Last month, one of the most exciting and inspiring gatherings in the cultural sector took place in Leeds, United Kingdom. The Spektrix Conference 2018 is (obviously) organized by Spektrix, a leading ticketing and CRM provider in the United Kingdom and North America.
Unlike other conferences run by system providers, this conference focuses on the challenges and solutions people have found in our sector – and not their tools.
With over 400 attendees, the networking opportunities were huge and the content incredibly rich. If you’re not able to decide which session to go to, you can tell it’s a successful conference – and this was certainly the case in Leeds!
The opening keynote from Claire Connor, CEO of The Place (the leading dancing academy in London), was exceptionally moving and insightful. She talked about change, both in her private and professional life. Being a mother as well as a cultural industry leader can be very challenging! She somehow found a way to keep both lives in balance and shared her secret with us: bring your whole self to work! Your experiences outside of work can actually make you a more effective leader. Just think about it …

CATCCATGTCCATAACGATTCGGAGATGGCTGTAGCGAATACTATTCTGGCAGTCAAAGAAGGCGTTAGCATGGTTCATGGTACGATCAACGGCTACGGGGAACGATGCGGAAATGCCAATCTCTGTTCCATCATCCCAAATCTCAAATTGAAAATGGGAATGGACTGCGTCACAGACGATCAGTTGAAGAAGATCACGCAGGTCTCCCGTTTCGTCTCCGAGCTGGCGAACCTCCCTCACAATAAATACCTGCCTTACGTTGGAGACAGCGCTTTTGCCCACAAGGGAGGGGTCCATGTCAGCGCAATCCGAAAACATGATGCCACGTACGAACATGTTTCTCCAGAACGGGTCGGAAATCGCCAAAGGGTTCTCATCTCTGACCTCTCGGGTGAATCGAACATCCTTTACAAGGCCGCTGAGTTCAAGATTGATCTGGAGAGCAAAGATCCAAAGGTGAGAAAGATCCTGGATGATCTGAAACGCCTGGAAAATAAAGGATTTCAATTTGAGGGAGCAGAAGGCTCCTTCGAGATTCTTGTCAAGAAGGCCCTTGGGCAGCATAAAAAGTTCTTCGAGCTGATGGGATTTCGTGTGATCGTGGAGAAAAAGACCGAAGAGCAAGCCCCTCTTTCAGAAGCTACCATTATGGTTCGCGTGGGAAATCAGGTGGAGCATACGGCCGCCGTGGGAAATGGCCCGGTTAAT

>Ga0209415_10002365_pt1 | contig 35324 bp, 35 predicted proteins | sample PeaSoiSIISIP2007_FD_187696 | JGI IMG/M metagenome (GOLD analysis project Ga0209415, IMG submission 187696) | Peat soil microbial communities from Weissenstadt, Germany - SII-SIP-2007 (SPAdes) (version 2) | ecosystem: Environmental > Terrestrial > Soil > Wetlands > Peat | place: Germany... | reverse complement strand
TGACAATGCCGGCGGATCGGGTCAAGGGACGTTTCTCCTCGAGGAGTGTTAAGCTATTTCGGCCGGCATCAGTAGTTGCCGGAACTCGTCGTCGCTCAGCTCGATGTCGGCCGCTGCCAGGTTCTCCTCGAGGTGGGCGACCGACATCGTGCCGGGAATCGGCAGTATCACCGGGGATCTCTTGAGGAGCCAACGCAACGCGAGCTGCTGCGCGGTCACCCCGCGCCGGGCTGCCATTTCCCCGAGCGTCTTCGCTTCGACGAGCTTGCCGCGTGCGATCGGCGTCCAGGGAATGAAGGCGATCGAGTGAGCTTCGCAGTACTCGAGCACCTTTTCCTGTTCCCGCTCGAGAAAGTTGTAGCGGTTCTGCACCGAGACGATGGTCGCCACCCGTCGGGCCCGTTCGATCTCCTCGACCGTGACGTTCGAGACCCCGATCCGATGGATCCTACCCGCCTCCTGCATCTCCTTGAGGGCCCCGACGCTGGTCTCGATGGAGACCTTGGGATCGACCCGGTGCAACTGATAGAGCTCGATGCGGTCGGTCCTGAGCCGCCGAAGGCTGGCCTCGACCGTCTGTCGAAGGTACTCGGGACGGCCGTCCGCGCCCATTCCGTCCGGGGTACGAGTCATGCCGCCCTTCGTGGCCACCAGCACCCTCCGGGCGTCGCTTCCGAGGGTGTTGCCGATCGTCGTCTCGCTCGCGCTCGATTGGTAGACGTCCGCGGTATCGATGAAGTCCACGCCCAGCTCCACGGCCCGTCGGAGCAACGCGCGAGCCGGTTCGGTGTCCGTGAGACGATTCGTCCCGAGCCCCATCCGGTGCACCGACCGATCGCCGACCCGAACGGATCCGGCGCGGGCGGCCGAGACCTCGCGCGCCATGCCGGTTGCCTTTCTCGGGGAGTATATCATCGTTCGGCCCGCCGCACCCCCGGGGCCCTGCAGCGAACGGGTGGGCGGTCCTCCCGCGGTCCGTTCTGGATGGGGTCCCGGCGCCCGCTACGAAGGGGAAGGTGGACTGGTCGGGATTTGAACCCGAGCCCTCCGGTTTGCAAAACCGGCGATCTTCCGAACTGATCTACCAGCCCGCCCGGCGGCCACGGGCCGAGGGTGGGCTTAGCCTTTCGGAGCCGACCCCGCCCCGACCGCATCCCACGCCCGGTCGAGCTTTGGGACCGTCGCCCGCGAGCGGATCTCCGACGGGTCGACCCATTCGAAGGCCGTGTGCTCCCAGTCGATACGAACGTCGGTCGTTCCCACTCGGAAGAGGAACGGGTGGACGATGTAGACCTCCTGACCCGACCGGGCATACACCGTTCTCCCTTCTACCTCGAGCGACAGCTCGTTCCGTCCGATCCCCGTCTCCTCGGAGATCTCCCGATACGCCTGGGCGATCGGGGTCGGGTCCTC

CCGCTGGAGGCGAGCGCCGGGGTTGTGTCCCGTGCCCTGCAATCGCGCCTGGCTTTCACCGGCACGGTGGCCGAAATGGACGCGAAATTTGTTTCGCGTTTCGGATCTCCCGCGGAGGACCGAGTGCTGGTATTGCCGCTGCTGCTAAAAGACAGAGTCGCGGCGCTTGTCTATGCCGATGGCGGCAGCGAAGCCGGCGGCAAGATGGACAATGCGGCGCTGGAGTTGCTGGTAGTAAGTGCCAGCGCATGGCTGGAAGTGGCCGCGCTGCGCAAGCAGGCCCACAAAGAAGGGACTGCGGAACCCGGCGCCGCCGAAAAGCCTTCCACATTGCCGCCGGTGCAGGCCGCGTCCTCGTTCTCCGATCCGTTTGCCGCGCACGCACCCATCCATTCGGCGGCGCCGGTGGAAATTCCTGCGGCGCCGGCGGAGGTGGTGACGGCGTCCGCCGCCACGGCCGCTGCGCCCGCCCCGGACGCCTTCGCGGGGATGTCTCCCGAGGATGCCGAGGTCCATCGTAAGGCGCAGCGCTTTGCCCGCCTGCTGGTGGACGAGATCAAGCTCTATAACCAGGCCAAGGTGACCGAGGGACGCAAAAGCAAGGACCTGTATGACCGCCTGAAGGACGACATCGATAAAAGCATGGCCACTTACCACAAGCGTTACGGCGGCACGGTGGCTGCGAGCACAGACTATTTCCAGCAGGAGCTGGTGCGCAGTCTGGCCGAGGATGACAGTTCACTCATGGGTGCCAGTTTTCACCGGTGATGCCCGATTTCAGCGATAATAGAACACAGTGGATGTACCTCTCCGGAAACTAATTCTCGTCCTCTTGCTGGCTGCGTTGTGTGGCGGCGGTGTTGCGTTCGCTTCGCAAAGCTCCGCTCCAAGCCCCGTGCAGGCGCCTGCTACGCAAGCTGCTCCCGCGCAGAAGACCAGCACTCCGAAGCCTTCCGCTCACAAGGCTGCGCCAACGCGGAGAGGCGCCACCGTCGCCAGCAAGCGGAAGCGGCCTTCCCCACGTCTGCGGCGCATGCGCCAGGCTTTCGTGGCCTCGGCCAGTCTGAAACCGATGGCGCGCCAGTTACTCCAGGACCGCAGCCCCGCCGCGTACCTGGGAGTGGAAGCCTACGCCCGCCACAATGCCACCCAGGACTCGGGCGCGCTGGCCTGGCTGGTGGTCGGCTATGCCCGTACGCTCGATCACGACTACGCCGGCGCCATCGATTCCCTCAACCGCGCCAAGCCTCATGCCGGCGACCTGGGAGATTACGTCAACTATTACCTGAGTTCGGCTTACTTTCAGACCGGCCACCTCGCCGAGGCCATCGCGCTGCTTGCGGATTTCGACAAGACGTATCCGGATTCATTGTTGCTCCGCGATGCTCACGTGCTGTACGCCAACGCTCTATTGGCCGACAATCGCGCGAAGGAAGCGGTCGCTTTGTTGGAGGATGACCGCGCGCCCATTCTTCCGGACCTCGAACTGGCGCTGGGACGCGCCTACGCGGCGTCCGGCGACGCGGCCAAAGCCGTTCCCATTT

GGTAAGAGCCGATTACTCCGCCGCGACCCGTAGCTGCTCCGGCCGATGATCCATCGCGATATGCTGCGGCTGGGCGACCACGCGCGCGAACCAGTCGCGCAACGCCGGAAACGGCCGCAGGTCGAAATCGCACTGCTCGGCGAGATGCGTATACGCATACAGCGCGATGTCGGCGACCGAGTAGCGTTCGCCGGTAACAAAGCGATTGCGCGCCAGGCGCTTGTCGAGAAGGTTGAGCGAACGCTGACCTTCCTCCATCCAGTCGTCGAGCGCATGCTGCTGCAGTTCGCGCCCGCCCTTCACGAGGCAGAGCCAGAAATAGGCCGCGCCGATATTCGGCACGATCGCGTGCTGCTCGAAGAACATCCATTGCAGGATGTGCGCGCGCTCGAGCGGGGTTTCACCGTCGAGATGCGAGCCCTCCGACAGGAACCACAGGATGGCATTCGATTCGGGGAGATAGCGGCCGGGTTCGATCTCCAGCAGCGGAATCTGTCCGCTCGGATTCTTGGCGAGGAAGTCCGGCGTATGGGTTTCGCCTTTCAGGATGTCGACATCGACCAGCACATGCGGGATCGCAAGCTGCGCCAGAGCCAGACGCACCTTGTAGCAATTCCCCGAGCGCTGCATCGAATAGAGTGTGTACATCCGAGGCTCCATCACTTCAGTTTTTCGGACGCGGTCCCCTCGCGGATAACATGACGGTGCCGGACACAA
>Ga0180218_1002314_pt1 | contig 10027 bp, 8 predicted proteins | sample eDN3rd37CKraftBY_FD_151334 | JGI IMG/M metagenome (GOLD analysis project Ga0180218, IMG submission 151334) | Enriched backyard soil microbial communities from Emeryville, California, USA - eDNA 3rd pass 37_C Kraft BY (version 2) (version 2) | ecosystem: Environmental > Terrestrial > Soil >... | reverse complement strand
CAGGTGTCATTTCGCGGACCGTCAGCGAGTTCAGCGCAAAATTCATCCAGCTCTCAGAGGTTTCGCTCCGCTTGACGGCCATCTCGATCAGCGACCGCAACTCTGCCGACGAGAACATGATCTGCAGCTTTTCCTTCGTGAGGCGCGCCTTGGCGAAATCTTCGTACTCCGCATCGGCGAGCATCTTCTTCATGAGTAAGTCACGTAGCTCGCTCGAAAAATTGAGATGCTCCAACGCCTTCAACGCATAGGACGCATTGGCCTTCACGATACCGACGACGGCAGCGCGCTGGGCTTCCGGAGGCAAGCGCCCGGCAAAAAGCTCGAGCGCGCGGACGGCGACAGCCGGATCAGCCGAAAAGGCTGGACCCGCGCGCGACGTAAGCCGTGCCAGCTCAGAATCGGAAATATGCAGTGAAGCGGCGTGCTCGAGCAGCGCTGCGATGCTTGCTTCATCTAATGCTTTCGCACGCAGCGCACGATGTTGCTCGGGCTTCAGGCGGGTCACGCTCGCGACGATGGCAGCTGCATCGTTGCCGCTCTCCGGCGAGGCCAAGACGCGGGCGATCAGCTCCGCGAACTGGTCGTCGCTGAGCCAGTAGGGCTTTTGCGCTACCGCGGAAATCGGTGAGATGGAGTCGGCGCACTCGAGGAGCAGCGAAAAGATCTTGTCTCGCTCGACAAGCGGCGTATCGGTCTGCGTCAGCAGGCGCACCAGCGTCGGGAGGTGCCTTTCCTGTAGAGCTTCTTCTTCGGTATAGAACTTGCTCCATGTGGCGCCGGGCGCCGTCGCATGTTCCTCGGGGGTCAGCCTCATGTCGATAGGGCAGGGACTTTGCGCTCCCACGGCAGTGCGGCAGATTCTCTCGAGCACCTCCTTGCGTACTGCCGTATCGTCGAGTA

The first seminar was presented by Chris McGuigan, Head of Sales & Marketing at HQ Theatres & Hospitality, and Tom Shallaker, Head of Development (Fundraising) at Cambridge Live. They spoke about their experiences in negotiating deals. Chris, with his commercial acumen, described the successes and failures they had when trying to align their productions with commercial businesses (and their brands). To make his point, he simply dissected the meaning of a ‘deal’: the agreement must be interesting for both parties. That’s the key to negotiating!
The least popular session of the day is the one right after lunch, right? Well, we were surprised by a revealing workshop in consumer psychology, run by the much-admired Debbie Richards of Baker-Richards (the leading consultancy on pricing in the United Kingdom).
Being split up in five teams, we were given ten different experiences and ten different prices. Our job was to match the prices to the experiences. Sounds simple, right? Well, I can tell you it was very interesting! One team member was convinced a ballet performance would be £ 300 and a football game £ 75, others the other way around. In the end, not one team got all ten (or in fact even more than five) combinations right. Debbie’s key lesson was that we should remember that our target audience has different motivations and places different values on events, so we should ensure having different prices to match to an experience.
We would recommend all managers in the cultural sector to head to this (free!) conference. It was superbly organized and so refreshing to have insights in our sector (instead of discussing software).